One, whose assumed Mob name was Jimmy, was said to have "dined regularly with bosses in Brooklyn". He found out that drugs was arriving in liquid form concealed in tins of pineapple or coconut.
One top Gambino operative was arrested at New York's Marriott Downtown Hotel.
'LIKE FORT KNOX'.
One of those arrested Tuesday said the organisation was as "well armed" and with a base comparable to the famously well-defended US gold-bullion depository of Fort Knox, magistrates said. Raffaele Valente, who investigators believe is at the head of the US arm of the presumed international drug trafficking and money-laundering ring, made the comments on January 17 during a recorded conversation in New York.
During the conversation the magistrates said Valente boasted of occupying a "position of authority within the family" and said that he was with people who could "crush the others underfoot".
RICHEST AND MOST IMPENETRABLE. 'Ndrangheta (from a Greek word meaning 'heroism' or 'virtue') once lived in the twin shadow of Cosa Nostra in Sicily and the Camorra in Naples.
While those two syndicates, notably the Sicilians, were growing fat on the transatlantic heroin trade through operations like the infamous 'French connection', 'Ndrangheta was only just emerging from its traditional stock-in-trade of kidnappings in the Calabrian highlands.
It has since become a highly sophisticated global network while controlling swathes of its home turf where police fear to tread, Italian officials say.
As well as being the richest, 'Ndrangheta is also regarded as the most impenetrable of Italy's mafias, with its close-knit family-based organisation outdoing the Sicilian mafia in its ability to defeat police efforts to turn members into State witnesses.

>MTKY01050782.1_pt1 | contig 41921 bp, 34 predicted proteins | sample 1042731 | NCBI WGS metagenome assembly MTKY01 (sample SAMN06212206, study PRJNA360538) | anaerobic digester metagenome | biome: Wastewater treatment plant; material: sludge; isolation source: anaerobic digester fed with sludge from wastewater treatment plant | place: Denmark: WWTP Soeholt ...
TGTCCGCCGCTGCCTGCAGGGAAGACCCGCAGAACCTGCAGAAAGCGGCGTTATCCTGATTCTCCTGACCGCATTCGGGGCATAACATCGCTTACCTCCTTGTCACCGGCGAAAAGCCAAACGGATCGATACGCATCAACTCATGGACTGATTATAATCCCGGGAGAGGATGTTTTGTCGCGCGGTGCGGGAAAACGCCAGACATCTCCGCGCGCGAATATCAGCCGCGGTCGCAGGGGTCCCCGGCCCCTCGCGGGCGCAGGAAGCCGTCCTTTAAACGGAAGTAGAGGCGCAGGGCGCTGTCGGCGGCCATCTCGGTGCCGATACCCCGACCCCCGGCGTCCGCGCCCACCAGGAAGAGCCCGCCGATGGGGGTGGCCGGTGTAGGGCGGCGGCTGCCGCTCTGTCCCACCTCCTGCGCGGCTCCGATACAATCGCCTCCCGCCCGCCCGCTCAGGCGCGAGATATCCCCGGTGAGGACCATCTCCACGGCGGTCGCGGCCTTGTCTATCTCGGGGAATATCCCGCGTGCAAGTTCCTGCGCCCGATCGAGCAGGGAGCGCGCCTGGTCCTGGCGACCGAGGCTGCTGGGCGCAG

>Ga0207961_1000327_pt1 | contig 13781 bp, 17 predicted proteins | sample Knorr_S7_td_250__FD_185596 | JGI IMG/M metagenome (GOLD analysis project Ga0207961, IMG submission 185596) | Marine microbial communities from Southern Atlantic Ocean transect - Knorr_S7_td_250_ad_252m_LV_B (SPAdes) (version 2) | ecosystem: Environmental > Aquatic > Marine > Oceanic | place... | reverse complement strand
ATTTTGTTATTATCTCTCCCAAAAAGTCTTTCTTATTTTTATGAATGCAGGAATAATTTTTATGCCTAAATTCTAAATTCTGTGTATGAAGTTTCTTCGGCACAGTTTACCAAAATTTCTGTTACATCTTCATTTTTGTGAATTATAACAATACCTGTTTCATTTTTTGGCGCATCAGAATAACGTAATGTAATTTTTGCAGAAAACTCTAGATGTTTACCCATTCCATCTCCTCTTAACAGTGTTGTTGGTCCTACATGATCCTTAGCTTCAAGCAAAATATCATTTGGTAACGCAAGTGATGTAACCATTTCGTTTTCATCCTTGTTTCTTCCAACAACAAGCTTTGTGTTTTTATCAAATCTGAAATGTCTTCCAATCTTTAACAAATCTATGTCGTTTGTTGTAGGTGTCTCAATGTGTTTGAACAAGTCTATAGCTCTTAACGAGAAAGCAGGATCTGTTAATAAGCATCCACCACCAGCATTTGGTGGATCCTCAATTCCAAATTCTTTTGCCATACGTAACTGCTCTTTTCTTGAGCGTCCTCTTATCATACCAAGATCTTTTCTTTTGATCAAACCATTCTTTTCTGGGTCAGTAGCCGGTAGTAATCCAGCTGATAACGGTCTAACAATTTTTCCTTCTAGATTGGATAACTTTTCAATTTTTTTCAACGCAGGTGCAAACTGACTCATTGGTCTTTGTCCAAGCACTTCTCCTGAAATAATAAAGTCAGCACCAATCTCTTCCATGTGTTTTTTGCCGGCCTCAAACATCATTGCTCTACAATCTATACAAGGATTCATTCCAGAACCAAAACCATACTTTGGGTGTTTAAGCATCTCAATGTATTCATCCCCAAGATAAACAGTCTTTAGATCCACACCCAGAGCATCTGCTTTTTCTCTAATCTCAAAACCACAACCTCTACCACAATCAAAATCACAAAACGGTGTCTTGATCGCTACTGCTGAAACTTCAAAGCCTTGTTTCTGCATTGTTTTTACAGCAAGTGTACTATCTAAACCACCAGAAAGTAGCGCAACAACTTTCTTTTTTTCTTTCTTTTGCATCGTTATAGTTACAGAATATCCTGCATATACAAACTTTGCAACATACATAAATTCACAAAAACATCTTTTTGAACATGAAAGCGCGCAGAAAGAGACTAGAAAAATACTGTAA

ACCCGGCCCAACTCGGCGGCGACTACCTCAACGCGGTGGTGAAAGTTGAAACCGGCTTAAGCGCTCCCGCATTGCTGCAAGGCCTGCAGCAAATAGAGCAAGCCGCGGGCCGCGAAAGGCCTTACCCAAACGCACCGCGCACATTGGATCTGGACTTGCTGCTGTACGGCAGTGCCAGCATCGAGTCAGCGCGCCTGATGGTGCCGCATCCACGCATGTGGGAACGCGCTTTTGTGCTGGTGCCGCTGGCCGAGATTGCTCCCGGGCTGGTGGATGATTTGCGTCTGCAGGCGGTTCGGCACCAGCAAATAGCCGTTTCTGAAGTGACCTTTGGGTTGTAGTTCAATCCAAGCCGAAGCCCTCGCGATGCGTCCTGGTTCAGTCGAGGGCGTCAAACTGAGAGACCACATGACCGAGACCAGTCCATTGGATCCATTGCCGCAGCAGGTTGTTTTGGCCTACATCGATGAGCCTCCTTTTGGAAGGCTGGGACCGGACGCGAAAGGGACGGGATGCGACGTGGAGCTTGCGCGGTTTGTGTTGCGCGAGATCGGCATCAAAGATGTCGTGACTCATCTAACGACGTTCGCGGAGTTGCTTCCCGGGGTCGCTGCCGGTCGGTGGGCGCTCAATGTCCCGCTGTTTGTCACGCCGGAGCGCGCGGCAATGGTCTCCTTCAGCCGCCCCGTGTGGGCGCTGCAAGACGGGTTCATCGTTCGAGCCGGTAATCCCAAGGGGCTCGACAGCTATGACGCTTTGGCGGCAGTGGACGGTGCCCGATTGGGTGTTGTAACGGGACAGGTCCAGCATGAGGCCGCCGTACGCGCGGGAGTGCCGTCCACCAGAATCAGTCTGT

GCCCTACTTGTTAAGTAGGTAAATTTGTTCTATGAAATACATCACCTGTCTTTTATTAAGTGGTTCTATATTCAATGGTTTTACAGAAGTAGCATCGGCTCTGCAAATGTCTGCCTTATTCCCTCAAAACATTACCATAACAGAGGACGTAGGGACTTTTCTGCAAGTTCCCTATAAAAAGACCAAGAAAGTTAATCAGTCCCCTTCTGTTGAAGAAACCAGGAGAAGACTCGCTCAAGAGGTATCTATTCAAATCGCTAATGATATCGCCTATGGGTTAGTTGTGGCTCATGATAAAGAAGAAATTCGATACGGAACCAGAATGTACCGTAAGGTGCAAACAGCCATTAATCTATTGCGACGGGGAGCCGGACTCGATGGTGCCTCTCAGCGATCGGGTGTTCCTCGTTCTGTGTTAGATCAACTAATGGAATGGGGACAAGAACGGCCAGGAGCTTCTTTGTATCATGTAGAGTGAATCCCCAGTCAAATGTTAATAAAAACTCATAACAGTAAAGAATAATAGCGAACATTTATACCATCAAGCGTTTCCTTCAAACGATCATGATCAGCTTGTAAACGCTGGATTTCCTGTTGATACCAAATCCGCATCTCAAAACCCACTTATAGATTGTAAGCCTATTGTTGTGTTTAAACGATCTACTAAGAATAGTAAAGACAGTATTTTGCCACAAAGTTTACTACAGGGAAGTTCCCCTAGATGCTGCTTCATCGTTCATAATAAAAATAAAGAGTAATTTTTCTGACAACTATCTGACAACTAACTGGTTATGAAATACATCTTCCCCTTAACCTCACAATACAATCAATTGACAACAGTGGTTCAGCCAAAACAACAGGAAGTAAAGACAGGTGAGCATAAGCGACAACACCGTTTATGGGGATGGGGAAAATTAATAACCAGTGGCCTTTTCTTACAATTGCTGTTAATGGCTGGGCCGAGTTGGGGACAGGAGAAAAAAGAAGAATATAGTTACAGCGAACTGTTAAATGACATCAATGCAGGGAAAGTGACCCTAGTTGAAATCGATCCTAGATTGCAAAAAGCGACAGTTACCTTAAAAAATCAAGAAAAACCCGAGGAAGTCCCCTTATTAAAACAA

The European law enforcement agency Europol identified the 'Ndrangheta mafia in a June report as one of the "most threatening" organized crime groups on the global level, due to its "enormous financial might" and "immense corruptive power," with a presence in Germany, Spain, the Netherlands, France, Belgium, Switzerland, Canada, US, Colombia and Australia, where 'Ndrangheta turf wars have gained headlines.
In Europe, 'Ndrangheta really only came into the public eye in 2007, when six clan members were gunned down on the midsummer Ferragosto holiday in the German city of Duisburg in a feud that began as a wedding spat in 1991.
A string of 'Ndrangheta-linked businesses have been seized in the last few years all over northern Italy, and especially in the affluent Lombard belt around Milan, and a Lombardy regional councillor was placed under investigation for buying votes from transplanted clans.
On the Italian Riviera, the town councils of Bordighera and Ventimiglia were dissolved for 'Ndrangheta infiltration in 2011 and 2012, the first non-Calabrian municipalities to be wound up because of such penetration.
In Rome, the Calabrian Mob has laundered money in a string of plum properties, as attested to by recent seizures èpolice say are only the tip of the iceberg.
Last November Grand Hotel Gianicolo, a former monastery converted into a four-star hotel for the Catholic Church's Jubilee in 2000, was seized from Calabrian businessmen linked to the 'Ndrangheta.
It is one of the swankiest properties on the hill, Gianicolo or Janiculum, that affords one of the most breathtaking views over Rome.
"This goes to show how far 'Ndrangheta money has penetrated the Italian capital," police said at the time.
"They are quite bold about where they will launder their money".
Five years ago a former Dolce Vita-era bar and restaurant on the storied Via Veneto, the Caffe' De Paris, turned out to be in the hands of the Calabrian Mob.